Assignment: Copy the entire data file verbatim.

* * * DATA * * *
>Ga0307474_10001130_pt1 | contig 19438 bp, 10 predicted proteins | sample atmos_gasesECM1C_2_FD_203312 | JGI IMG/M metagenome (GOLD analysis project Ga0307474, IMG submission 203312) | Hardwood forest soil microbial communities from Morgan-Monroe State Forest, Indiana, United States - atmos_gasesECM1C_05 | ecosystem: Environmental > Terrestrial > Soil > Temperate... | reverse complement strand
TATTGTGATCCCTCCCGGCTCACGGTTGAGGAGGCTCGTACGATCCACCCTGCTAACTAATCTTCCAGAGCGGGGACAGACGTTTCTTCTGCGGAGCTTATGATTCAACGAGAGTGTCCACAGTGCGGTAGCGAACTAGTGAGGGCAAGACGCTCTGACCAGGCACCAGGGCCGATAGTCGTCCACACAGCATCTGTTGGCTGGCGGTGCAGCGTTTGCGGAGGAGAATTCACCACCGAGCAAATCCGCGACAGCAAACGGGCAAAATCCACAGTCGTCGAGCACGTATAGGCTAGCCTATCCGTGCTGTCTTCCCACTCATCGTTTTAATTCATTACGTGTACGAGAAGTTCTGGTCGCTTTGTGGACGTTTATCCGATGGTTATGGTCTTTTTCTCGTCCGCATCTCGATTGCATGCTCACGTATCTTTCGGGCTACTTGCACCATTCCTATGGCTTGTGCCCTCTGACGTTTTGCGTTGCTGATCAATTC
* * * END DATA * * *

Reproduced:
>Ga0307474_10001130_pt1 | contig 19438 bp, 10 predicted proteins | sample atmos_gasesECM1C_2_FD_203312 | JGI IMG/M metagenome (GOLD analysis project Ga0307474, IMG submission 203312) | Hardwood forest soil microbial communities from Morgan-Monroe State Forest, Indiana, United States - atmos_gasesECM1C_05 | ecosystem: Environmental > Terrestrial > Soil > Temperate... | reverse complement strand
TATTGTGATCCCTCCCGGCTCACGGTTGAGGAGGCTCGTACGATCCACCCTGCTAACTAATCTTCCAGAGCGGGGACAGACGTTTCTTCTGCGGAGCTTATGATTCAACGAGAGTGTCCACAGTGCGGTAGCGAACTAGTGAGGGCAAGACGCTCTGACCAGGCACCAGGGCCGATAGTCGTCCACACAGCATCTGTTGGCTGGCGGTGCAGCGTTTGCGGAGGAGAATTCACCACCGAGCAAATCCGCGACAGCAAACGGGCAAAATCCACAGTCGTCGAGCACGTATAGGCTAGCCTATCCGTGCTGTCTTCCCACTCATCGTTTTAATTCATTACGTGTACGAGAAGTTCTGGTCGCTTTGTGGACGTTTATCCGATGGTTATGGTCTTTTTCTCGTCCGCATCTCGATTGCATGCTCACGTATCTTTCGGGCTACTTGCACCATTCCTATGGCTTGTGCCCTCTGACGTTTTGCGTTGCTGATCAATTC